You weren’t planning on doing anything with your afternoon, were you? Well too bad—the New York Times has a fascinating new interactive chart that shows how Americans use their time.
There’s tons of data in here, and some of it simply confirms one’s intuitions. For example, having kids means you get less sleep. As any parent would tell you: DUH! But a lot of the information in there was, if not exactly unexpected, certainly a source of endless fascination.
Consider, for example, that Americans spend about 11 times as much time each day watching TV than they do just relaxing and thinking. And to think, 50 years ago TV was little more than an expensive novelty. Just so, only five percent of men over 15 say they spend any time walking on a given day. Yet for most of human existence, walking was the only form of transportation available to the large bulk of humanity.
It goes on and on: Americans spend about 3 times as much time shopping as they do praying; the unemployed get about an hour more sleep each day than do people with jobs. People who aren’t in the labor force—that is, if they’re retired, in school, or aren’t looking for a job—spend almost 4 hours a day watching television, but only 49 minutes a day socializing.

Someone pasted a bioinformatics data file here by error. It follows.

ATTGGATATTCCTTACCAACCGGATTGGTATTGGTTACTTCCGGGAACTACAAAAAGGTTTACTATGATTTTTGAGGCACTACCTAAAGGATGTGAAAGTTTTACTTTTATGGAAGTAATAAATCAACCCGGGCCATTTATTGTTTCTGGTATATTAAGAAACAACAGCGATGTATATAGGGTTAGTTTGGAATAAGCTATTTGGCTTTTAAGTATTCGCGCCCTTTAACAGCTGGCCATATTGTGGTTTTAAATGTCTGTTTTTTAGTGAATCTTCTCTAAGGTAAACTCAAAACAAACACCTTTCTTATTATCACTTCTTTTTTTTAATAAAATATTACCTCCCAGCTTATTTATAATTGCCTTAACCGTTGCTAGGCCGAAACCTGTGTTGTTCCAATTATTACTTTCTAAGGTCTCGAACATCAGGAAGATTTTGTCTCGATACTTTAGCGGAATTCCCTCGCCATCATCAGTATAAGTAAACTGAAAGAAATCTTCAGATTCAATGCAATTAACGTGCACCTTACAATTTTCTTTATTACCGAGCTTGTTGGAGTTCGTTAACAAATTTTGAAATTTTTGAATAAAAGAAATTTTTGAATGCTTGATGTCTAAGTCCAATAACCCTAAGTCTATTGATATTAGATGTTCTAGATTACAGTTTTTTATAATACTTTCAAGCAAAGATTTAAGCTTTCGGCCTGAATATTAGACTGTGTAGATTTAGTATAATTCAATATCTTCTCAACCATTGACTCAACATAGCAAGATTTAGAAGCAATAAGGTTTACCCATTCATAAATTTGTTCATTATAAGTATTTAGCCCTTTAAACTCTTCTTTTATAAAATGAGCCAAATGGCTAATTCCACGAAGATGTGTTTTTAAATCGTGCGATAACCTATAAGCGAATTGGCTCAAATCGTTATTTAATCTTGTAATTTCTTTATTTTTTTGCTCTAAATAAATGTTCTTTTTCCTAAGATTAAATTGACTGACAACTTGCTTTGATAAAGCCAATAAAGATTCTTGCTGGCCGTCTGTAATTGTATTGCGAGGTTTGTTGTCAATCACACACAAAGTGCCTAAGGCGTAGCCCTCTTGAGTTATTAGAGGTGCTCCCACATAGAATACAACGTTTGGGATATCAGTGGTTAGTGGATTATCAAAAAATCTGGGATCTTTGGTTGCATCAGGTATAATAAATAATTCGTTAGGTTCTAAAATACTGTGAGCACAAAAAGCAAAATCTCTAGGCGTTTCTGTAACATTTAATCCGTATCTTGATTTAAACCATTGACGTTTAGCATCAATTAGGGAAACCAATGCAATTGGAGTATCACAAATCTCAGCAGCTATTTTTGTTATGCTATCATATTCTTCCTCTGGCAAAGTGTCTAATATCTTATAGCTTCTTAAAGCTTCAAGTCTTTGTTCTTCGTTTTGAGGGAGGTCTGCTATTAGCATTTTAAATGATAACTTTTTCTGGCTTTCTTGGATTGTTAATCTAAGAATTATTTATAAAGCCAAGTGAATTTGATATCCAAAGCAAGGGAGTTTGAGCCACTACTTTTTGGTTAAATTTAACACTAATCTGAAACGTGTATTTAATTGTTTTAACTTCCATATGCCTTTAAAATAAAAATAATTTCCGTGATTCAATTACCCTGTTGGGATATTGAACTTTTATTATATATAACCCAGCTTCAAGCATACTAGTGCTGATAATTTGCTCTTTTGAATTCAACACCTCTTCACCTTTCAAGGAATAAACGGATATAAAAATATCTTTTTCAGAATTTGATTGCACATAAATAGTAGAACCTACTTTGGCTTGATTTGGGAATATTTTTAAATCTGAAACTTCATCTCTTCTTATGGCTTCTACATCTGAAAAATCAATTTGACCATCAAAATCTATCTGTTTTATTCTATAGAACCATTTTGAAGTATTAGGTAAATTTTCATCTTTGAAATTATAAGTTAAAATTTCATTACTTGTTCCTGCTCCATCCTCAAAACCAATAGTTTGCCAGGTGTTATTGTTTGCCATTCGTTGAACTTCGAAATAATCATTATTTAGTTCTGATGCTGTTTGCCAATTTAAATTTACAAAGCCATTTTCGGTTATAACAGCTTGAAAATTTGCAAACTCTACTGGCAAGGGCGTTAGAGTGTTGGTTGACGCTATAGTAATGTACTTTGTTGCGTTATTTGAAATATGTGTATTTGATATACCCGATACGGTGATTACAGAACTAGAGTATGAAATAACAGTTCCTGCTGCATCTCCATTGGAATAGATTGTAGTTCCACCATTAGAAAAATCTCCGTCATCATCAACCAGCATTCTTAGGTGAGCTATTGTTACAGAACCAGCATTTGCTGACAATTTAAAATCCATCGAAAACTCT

In fact, for me, the biggest takeaway from the numbers is that Americans spend a shockingamount of time in front of their TV sets. Passive viewing is our third most time-consuming activity, after sleeping and working, and claims between a fifth and a sixth of our waking hours. That’s just the average—it’s far more than that for retirees. Which is a little sad, since there’s research (see here, for example, though I haven’t read the original papers) suggesting that people who watch a lot of TV aren’t particularly happy. I’m not sure of the causality there—people could be unhappy because they watch TV, or they could watch TV because they don’t have ready avenues for more satisfying activities, such as spending time with friends. Regardless, there are plenty of other reasons to be concerned about our national TV viewing habits; as Juliet Schor showed in her fascinating book The Overspent American, people who watch more TV tend to spend and consume far more than their peers who do other things with their time. (You can Google for a bookstore link if you like, but I’ll encourage you to get it from your library rather than buy it—that is, if you have the time to go to your library. Or if you want the nutshell version, read this interview transcript—coincidentally, from Time magazine.)